Not sure what you mean about "not being rectangular" though.  Even with the rowspan cell in my original table, it was very rectangular - it's tough to recreate a table using keys on a keyboard, so don't take my little illustration to seriously, but actually even that looks pretty rectangular to me too.  I'm quite sure that you cannot create any other shape other than a rectangle (or square) with a table:)  Rowspan=10 essentially MERGES the 10 rows in column 3 into 1 row which is the same height as the 10 rows.

And yes I am going to start using </tr> tags - just never have - find it cleaner without and never had an issue, but I'm usually very strict with everything else so I guess I shouldn't take this shortcut.  I never assume anything - I used that word to lightly.  In fact I know for sure that <tr> ends when it encounters another <tr>.  The main reason I am going to start using the end tag is so that my code indentation matches up better.

Max
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siliconbritCommented:

Max,

   So, did you try my code or not?

   Since I spent the time to write it - why not give it a go?

 ;-)
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siliconbritCommented:

When you give a cell the instruction 'rowspan=10' you are telling the browser that when the cell is full, it should continue to write the contents into the corresponding cell in the next row, and so on until the 10th row is reached.

However, you have not allocated a third cell in each row.  So although the browser does a fair job of displaying the contents, even though they have bled out of the first cell, they are not actually spanning rows, because there is no 3rd cell in each row.

This is exascerbated by your unclosed rows, so the browser eventually gives up trying to render the hotspot for each link, because it can't accurately determine where the hotspot should start, and where it should end.  Since there is only room in a single cell to render a single hotspot, this is all you get, ONE responsive link.

If you cut and paste the same code into a page without any of the surrounding content, then there is much more room for the browser to allow the links to bleed out of that single restrictive cell, and that is why your links work in your test page.

Let me give you a practical example.  Go to your local car lot and buy a BMW Z3, then take it to a row of 3 garages.  Try to park it carefully in each of FOUR garages.  Your car will do what it is told by YOU the driver, and try it's best to park in that fourth garage, but it wont look very good afterwards.  It'll still drive, but not quite as you expect it to.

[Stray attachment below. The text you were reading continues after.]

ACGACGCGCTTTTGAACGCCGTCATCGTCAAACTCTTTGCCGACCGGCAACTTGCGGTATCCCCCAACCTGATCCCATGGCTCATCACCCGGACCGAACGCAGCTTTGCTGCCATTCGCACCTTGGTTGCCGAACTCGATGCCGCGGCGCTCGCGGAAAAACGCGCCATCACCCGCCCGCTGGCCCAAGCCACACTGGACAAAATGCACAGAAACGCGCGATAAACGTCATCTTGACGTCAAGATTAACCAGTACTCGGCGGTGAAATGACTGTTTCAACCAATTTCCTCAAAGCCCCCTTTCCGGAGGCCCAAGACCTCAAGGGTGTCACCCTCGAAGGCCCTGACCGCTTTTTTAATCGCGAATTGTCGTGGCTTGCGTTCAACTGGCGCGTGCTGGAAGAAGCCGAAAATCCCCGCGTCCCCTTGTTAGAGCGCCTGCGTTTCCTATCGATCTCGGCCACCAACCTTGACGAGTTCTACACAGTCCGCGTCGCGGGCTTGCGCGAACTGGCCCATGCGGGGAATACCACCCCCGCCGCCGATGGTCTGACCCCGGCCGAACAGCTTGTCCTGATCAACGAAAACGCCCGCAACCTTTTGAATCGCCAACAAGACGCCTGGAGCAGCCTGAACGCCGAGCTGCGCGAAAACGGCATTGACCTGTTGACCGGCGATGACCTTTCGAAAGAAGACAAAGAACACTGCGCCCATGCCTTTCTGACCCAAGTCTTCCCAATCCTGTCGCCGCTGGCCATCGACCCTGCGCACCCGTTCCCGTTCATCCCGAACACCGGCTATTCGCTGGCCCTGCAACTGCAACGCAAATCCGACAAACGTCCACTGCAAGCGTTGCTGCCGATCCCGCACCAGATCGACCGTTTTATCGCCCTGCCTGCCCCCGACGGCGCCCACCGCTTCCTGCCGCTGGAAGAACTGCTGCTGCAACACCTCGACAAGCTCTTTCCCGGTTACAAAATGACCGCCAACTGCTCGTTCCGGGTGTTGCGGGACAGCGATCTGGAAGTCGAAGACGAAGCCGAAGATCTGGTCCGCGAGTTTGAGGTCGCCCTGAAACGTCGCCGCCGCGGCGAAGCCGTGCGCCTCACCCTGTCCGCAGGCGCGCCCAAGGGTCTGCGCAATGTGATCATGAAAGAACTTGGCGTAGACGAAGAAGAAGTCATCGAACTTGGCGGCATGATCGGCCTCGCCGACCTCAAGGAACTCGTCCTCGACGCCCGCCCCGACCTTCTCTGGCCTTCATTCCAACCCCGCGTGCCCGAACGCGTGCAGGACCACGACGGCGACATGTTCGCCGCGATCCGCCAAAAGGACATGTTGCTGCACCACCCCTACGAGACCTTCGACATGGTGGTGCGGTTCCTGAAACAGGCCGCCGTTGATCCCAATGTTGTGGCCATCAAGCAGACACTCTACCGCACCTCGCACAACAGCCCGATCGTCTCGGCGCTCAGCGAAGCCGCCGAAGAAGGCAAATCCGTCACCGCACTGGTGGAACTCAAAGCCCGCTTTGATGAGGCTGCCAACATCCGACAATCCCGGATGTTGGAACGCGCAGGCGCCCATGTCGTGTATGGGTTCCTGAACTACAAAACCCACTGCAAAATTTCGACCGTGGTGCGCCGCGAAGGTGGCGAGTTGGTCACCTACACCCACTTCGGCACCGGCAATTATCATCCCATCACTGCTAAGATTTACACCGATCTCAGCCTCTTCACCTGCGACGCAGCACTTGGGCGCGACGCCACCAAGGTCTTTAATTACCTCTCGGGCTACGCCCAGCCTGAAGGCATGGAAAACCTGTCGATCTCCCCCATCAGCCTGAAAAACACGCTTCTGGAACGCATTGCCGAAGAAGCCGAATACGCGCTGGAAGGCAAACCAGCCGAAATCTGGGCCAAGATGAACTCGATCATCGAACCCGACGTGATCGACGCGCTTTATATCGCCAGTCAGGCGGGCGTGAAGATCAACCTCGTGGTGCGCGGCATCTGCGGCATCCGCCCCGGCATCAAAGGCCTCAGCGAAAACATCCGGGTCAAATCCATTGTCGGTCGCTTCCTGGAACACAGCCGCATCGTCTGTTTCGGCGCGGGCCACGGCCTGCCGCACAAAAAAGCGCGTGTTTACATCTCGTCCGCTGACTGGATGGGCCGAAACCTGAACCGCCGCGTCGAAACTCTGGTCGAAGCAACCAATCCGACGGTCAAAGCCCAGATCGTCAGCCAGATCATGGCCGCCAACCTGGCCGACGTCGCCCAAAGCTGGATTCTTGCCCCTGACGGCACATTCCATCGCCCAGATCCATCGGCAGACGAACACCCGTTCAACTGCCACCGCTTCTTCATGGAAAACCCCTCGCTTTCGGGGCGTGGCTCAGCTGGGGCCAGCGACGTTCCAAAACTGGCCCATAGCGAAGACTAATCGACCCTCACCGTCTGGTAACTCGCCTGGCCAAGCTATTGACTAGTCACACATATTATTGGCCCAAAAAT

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siliconbritCommented:

This is what your table actually looks like:

  |       |       |  link  |
  -----------------------
  |       |       |  link
  ---------------
  |       |       |  link
  ---------------
  |       |       |  link
  ---------------
  |       |       |  link
  ---------------
  |       |       |  link
  ---------------
  |       |       |  link
  ---------------
  |       |       |  link
  ---------------
  |       |       |  link
  ---------------
  |       |       |  link
  ---------------
  |       |       |  link
  ---------------

You have told your browser that all the links will exist within the boudaries set by <table></table>, in other words, they will exist within the table, but nine of your links DONT exist within the table.  If there was nothing else around to interfere with it, the browser would allow you to do this, and your links would respond, but the 9 little-orphaned links are competing with the rest of the content on this monster 2000 line HTML behemoth.  They stand no chance - and only YOU can save them.
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siliconbritCommented:

Bugger.  I just remembered the bug in early Mozilla that changed this rule.  I'm wrong, I think it's the other way around.

Never mind - please ignore my previous posts - LOL - I must have left a few too many tags open ;-)
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MaxwellTurnerAuthor Commented:
Hi siliconbrit,

Sorry . . . yes I did try adding the third additional cell in the 9 rows below with no success - same as before with only one active link.  I'm not going to disagree with you because honestly I'm not too experienced with rowspan.  I might add though, that I did search google for HTML examples using rowspan and after viewing at least a dozen different sites, they all do it like I did, without the additional cells.  I could not find an example showing your method.